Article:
Information Technology refers to the specific technical components, normally organised as "hardware", "software" and "communications", which are used to make up an information system.
We often say "IT", without thinking about what it really means. For many years "Information Technology" was a phrase that was used to refer to almost everything in the realm of computers and systems in business. As the IMBOK makes very clear, it is a long management journey from investing in raw information technology components to delivering the benefits of that investment, and by themselves information technology components may have no useful function at all. They need to be engineered into usable and useful systems that serve a real need.
An information system is not the same as the technology upon which it is based: it is the totality of technological and human components that work together to produce the information systems and services that a business needs, and that processes information for some organisational purpose.
We usually use the words "information" and "system" without thinking what they might mean. Just take the word "system" alone - it has many uses and many nuances, from talking about national politics ("political system") to obscure aspects of science ("eco-technology systems"). And then, "information" is one of those words that sometimes make less and less sense the more you think about them. The combination of the two words - "information" and "system" - is often seen as synonymous with "information technology" or just "IT", but here we will make a very clear distinction between the two.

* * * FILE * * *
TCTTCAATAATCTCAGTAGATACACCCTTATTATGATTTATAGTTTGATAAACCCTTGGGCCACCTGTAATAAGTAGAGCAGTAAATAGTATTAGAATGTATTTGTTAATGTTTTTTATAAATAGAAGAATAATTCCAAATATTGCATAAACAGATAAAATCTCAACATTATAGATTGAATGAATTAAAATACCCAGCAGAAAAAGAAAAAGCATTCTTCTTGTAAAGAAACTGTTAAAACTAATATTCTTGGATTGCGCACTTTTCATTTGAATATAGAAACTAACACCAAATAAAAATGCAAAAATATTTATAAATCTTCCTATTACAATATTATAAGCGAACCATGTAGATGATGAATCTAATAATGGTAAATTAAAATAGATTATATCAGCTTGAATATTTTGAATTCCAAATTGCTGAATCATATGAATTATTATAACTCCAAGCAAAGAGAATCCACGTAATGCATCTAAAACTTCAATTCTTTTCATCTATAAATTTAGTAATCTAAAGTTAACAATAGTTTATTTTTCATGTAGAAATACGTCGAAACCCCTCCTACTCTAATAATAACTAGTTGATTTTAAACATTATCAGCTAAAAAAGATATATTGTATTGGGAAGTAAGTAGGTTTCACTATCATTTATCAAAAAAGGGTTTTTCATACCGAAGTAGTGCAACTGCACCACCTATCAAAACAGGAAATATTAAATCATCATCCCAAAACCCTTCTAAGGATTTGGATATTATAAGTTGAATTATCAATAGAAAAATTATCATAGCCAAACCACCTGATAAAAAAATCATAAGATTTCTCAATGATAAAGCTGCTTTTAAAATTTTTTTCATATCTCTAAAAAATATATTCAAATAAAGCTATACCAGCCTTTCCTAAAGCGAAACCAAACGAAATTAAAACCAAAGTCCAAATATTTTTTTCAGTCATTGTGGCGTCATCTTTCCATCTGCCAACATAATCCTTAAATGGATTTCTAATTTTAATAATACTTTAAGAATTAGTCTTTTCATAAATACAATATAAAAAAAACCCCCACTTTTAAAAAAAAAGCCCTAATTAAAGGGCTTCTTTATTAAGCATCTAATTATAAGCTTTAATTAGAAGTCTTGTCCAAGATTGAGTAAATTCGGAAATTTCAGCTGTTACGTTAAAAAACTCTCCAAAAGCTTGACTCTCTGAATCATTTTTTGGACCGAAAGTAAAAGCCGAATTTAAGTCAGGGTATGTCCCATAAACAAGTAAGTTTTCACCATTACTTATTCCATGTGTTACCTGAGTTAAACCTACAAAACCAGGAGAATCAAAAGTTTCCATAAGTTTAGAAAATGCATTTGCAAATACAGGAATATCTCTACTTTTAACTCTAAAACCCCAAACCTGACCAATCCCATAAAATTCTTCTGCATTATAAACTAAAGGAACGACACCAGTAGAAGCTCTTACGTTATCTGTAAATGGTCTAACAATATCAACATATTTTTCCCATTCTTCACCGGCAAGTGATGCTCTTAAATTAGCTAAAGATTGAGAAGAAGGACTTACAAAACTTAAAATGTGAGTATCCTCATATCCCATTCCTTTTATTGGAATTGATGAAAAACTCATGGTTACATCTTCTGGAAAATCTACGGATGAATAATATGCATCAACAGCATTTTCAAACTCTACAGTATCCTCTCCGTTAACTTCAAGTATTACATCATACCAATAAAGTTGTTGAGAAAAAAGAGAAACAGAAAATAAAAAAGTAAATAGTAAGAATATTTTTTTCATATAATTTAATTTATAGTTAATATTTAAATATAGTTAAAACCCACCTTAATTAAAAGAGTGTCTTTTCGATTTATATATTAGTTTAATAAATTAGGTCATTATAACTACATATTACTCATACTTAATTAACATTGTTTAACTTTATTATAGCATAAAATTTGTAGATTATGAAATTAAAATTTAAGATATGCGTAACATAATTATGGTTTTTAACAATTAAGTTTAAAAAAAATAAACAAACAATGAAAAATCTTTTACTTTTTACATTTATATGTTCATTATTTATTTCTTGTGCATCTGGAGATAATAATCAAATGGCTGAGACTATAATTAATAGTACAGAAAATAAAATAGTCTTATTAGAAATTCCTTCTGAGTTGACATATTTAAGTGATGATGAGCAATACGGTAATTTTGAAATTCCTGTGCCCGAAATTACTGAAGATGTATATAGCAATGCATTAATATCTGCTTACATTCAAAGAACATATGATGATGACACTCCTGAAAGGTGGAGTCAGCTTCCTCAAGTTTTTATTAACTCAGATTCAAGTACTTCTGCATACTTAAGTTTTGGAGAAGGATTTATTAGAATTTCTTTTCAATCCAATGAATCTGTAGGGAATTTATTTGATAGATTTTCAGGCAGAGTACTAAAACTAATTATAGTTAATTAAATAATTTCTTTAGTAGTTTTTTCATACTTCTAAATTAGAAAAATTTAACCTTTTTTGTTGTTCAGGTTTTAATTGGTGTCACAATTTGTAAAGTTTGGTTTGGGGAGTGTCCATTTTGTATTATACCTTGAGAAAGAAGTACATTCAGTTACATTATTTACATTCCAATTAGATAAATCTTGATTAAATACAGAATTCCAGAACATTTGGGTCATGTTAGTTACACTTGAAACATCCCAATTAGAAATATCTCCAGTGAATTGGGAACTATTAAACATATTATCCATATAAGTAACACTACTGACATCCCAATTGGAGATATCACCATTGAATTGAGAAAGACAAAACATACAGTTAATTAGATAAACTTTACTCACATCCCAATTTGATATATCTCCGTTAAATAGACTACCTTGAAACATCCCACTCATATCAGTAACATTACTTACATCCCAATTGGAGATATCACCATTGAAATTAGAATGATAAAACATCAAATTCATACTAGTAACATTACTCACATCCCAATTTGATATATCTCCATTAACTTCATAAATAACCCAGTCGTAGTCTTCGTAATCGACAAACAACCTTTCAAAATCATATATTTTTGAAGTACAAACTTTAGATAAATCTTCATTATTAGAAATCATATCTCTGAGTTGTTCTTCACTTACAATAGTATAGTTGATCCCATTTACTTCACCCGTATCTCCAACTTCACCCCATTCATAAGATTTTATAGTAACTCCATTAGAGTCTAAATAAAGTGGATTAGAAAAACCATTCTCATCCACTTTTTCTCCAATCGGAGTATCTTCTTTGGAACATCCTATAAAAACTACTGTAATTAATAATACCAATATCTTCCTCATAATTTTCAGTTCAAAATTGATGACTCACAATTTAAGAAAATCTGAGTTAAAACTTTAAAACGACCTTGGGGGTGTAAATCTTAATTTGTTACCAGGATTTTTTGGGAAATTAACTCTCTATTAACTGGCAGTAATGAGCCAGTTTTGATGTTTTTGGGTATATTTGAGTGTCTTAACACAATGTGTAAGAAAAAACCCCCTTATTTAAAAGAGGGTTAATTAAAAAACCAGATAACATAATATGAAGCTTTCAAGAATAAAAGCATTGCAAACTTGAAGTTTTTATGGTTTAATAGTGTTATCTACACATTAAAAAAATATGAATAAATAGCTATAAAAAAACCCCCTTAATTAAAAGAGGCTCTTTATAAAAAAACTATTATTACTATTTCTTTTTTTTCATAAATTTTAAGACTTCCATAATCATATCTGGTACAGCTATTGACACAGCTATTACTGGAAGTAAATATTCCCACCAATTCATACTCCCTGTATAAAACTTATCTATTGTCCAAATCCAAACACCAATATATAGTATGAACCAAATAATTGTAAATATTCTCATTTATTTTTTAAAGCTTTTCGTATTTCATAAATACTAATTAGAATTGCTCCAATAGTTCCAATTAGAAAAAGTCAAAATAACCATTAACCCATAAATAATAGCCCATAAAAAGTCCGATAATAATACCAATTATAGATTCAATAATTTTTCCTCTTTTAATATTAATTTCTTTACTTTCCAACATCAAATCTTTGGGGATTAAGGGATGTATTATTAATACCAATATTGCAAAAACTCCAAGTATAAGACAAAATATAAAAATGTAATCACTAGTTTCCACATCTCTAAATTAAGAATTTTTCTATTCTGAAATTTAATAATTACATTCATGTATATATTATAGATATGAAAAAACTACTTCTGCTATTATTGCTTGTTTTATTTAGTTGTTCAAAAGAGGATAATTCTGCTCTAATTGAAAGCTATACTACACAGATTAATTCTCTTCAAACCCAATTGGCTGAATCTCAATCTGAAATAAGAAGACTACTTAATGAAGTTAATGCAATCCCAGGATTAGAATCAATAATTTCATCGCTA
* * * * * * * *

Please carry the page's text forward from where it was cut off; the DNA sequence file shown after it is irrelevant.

A business process is a logical envelope that co-ordinates and gives purpose to business activities; generally where an activity delivers an output, a process delivers an outcome - a result that is evident to stakeholders outside the business as well as those within.
Of all the concepts that we are exercising here the business process is, for some people, the most difficult to embrace. We are all familiar with where we fit into the organisation from the point of view of the organisation chart, but when it comes to seeing our work in the context of the total effort that our employing organisation undertakes we have great difficulty. We all know who we work for, but we are not clear how our contribution combines with the work of others to deliver an outcome to the outside world.
The outcome of an information technology or information system investment, be it tangible or intangible, financial or non-financial, measureable or immeasureable.
In many places in the IMBOK text there are references to the benefits that we might expect from an information systems investment, and there is much evidence of the complications that surround the successful delivery of such benefits. The problem is not so much understanding what a benefit is, rather understanding the management processes and activities that will deliver it.
Strategy is about change. Without change, there is no real need for strategy. With change in mind, we can argue that the simplest definition of strategy is: knowing where you are, knowing where you would like to be, and knowing roughly how you intend to get there.
In line with this simple definition, developing new strategies can be quite straightforward and quite fulfilling. With basic strategic analysis tools at hand strategy formulation is not too difficult: it's just a matter of talking to the key players, applying the tools, and summarising what must be done (Oh, and you have to get the whole management team to agree, of course! That might be a problem). If strategy formulation is relatively simple, delivering a strategy is not simple - it can be a nightmare of confusion and difficulty. There are no tools that will guarantee the easy implementation of a strategy - just persistent effort to communicate ideas, motivate action, and manage change.
The IMBOK was a major
deliverable from the "HictE" (ICT in Higher Education) project